Tunisia’s parliament has rejected a motion calling on France to apologise for crimes committed during and after colonial rule, following 15 hours of debate.
The bill, which demanded “compensation to the Tunisian state and to all those who suffered the pain of colonisation,” was put forward by the centrist Al-Karama coalition, which holds 19 of the 217 seats in parliament.
Legislators from the bloc attended the session, which ran into the night, wearing T-shirts bearing the slogan: “Murder and torture, the brutality of French colonialism”.
Seventy-seven votes were cast on Wednesday in favour of the motion, far short of the 109 votes needed for it to pass – a tall order, given the deep divisions among members of Tunisia’s parliament.
“We are not animated by any bitterness or hatred, but such apologies will heal the wounds of the past,” Seifeddine Makhlouf, president of Al-Karama, said.
He used the example of Germany, which apologised to France after the Nazi occupation, noting that the two countries “are now allies and the leading partners in Europe”.
However, Makhlouf provoked an outcry when he attacked the first president of Tunisia, Habib Bourguiba, calling him “the servant of France.”
Lawmaker Mustapha Ben Ahmed of the Tahya Tounes party said: “We are for the most part the children of Bourguiba, who led the liberation struggle of the country after long years of imprisonment and deportations and built modern Tunisia by generalising education and by emancipating women.”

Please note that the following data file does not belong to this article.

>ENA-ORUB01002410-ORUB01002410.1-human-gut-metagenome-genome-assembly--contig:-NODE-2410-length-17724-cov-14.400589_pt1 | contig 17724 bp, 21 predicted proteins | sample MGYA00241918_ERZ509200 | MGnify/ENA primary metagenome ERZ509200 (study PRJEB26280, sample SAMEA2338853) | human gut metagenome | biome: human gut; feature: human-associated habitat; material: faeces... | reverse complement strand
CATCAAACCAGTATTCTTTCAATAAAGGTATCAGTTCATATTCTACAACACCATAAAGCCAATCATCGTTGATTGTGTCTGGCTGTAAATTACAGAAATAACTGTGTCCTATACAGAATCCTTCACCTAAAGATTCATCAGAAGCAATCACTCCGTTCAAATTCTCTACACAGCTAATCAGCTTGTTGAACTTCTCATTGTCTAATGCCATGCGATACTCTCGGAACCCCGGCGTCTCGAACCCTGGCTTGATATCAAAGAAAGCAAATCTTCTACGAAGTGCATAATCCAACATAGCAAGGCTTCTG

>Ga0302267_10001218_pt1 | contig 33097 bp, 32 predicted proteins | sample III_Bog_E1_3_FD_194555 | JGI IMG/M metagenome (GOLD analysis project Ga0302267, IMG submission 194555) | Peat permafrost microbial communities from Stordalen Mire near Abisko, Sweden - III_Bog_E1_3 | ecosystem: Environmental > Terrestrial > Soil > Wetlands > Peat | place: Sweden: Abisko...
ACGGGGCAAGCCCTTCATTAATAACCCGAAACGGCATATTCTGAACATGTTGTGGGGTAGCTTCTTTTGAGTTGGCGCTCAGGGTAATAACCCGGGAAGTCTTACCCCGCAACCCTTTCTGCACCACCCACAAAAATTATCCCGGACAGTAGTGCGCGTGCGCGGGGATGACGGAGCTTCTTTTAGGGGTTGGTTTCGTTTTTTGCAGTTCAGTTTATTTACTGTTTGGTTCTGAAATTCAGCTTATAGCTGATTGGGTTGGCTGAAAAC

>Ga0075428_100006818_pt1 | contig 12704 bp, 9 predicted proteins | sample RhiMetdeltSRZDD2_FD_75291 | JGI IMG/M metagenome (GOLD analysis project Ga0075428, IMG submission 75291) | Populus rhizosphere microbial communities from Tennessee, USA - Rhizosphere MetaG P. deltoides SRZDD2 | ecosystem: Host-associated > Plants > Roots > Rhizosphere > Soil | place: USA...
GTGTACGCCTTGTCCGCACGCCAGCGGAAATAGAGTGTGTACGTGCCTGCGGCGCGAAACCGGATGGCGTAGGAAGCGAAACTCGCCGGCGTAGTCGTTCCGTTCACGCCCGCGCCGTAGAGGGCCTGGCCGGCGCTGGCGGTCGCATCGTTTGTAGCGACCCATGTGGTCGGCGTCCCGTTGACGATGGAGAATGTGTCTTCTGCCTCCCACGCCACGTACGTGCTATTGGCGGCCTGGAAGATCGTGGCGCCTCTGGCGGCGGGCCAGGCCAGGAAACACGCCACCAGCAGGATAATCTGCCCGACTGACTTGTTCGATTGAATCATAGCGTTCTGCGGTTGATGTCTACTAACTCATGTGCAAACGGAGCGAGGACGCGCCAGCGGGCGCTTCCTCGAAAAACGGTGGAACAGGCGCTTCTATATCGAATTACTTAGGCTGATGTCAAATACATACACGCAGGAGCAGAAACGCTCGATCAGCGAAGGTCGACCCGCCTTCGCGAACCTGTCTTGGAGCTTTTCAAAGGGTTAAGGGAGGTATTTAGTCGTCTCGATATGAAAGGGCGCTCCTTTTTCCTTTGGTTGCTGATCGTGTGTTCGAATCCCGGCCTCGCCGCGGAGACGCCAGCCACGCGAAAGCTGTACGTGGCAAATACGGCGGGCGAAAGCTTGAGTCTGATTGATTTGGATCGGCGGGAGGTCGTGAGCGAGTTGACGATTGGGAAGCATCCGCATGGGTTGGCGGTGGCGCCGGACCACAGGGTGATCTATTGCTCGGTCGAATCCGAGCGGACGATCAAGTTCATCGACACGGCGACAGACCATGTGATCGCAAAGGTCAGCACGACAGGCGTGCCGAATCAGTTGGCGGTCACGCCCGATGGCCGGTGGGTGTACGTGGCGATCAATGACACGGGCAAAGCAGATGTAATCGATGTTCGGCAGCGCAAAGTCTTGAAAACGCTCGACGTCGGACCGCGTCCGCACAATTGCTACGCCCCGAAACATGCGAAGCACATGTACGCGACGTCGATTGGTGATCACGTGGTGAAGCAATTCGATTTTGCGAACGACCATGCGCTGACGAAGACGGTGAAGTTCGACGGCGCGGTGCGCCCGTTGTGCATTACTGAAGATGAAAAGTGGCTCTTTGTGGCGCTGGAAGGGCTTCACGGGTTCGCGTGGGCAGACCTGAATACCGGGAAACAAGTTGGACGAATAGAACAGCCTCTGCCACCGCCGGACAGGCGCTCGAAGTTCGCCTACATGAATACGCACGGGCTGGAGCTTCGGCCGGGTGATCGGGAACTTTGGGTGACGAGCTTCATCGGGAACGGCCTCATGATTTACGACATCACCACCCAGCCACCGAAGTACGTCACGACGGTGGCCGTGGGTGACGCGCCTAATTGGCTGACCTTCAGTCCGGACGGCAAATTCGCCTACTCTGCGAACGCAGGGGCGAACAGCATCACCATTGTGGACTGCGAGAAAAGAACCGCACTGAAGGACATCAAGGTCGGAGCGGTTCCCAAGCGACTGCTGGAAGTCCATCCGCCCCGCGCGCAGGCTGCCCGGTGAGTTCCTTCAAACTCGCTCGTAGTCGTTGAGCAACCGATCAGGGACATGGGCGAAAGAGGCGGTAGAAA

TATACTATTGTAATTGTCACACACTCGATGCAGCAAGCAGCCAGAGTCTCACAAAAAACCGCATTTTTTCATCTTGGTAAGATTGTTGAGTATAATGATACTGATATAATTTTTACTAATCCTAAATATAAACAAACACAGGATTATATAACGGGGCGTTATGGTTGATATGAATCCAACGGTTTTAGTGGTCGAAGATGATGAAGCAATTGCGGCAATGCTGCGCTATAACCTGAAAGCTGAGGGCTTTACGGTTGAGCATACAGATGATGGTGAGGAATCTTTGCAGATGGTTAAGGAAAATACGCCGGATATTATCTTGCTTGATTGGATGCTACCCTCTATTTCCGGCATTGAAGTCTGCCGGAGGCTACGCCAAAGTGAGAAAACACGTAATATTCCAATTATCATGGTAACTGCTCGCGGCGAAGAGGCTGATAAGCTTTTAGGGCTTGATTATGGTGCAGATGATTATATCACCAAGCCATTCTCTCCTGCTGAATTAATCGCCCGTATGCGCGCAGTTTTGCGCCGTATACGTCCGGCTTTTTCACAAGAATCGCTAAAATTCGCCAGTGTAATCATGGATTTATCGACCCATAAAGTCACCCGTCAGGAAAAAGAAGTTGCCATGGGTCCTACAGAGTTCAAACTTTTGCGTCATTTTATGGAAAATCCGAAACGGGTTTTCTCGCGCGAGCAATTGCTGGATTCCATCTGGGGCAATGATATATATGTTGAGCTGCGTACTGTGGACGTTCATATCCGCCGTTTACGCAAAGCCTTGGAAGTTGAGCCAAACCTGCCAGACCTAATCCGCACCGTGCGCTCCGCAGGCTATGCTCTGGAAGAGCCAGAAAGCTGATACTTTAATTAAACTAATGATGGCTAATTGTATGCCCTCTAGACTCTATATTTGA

Opponents argued that such a move would spell economic disaster, given that France is Tunisia’s top trade partner and foreign investor. Some one million Tunisians also live in France.
The leader of moderate Islamist party Ennahdha was among those who said the motion could harm Tunisia’s economic interests and its most important international alliance. Others noted Tunisia’s years-long economic crisis and 15 percent unemployment rate and said the motion was too hastily prepared.
“We are not going to feed Tunisians with such motions,” said Osama Khelifi, of the Qalb Tounes party.
The North African country was a French protectorate from 1881 until it gained independence in 1956. A year later, it was declared a republic with Bourguiba as its president.
He was overthrown in a bloodless coup in 1987 following allegations that he had become senile, and after doctors declared he was unfit to rule.
Then-Prime Minister Zine al-Abidine Ben Ali was appointed president, a post he held until he was removed in the country’s 2010-2011 uprising.
The uprising was the trigger for similar revolts that toppled autocratic leaders across the region in a wave of protest dubbed the Arab Spring.